“There are many remote coding opportunities available for coders in HEDIS season, which runs from January to May every year,” said Bidwell. “Every insurance company looks for coders for these five months for full-time work doing record extraction and data entry. I like these positions for newer coders because the team is larger and led by seasoned coders and nurses who help to guide the newer coder.”
Most companies hire from within. Getting your foot in the door, learning the business, and proving you are hard-working and dedicated may be your opportunity to land a permanent coding job down the road.
5. Gain Experience with an Externship
A great way to get your foot in the door and earn experience is to take advantage of AAPC’s Project Xtern. Many newly certified CPCs® report they are unable to land that first job due to their lack of experience. Project Xtern Coordinator Ashlyn McGlone reports there are now more than 300 project sites located across the United States.
“The program provides our members valuable work experience that can be applied to resumes and toward the removal of apprentice status [Project Xtern alone will not remove the apprentice designation from your credential],” McGlone said. “The experience also aids members with finding employment. Project Xtern is an ideal way to get your first taste of real-world knowledge and experience in the medical coding field and gives potential employers an opportunity to see you in action. It builds confidence and improves your research and analytical skills.”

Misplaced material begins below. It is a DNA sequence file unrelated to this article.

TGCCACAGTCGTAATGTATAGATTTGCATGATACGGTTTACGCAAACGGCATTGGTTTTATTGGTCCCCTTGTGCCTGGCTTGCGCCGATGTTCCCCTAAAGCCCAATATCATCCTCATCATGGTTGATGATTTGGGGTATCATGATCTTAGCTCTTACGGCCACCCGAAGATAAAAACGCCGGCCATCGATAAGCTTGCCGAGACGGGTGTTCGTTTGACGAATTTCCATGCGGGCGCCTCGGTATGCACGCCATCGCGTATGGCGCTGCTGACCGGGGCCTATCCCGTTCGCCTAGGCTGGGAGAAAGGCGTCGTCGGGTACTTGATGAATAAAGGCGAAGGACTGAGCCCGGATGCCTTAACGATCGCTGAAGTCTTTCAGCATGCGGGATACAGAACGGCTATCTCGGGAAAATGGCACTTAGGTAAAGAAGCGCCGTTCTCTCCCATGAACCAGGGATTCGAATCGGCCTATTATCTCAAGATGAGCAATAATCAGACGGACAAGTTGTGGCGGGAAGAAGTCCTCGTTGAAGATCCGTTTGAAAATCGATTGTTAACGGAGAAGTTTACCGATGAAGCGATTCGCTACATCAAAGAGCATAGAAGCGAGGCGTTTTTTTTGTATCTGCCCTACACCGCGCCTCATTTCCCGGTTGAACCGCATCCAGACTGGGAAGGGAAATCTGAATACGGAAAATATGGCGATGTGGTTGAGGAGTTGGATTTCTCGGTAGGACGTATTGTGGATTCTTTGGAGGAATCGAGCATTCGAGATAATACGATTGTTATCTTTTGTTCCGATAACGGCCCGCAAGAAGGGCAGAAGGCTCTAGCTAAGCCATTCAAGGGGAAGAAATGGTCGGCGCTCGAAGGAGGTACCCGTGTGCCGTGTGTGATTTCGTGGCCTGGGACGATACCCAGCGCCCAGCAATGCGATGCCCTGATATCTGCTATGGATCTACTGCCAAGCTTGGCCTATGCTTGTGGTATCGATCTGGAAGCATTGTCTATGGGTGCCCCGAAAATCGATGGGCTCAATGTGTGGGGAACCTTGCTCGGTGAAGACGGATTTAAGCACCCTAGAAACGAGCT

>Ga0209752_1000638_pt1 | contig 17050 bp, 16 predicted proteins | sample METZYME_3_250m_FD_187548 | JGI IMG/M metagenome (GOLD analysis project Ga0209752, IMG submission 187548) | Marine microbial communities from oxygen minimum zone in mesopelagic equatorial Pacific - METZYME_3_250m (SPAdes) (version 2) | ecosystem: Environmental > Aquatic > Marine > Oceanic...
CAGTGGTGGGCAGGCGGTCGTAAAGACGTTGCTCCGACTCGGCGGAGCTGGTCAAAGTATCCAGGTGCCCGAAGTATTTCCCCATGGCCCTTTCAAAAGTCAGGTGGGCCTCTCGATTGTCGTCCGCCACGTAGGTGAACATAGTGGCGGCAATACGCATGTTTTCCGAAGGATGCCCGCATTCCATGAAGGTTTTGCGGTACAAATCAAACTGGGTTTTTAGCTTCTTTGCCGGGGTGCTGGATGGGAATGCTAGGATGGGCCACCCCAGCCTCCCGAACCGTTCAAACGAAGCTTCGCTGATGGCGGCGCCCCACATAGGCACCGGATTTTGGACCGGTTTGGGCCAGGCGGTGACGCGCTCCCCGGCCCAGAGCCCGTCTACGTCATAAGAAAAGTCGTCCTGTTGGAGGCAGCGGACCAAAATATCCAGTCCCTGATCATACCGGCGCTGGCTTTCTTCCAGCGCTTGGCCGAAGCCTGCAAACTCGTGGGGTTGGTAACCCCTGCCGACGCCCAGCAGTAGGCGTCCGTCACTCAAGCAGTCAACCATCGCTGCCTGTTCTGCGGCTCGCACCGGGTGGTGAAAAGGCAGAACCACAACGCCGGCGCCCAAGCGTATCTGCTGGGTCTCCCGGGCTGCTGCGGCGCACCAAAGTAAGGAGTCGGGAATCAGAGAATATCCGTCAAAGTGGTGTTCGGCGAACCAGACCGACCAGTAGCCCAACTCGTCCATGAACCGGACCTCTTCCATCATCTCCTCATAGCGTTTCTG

There are plenty of opportunities and possibilities for finding employment after you have earned your certification.
Melissa Kirshner, CPC, CRC, CPC-I, AAPC Fellow, is executive director of a physician organization in Southeast Michigan. She has more than 30 years of healthcare experience in billing, coding, compliance, education, and software development. As a certified PMCC instructor, she teaches billing and coding classes to prepare students for the CPC® exam. Kirshner is a founding member of the Novi, Mich., local chapter, and serves as treasurer.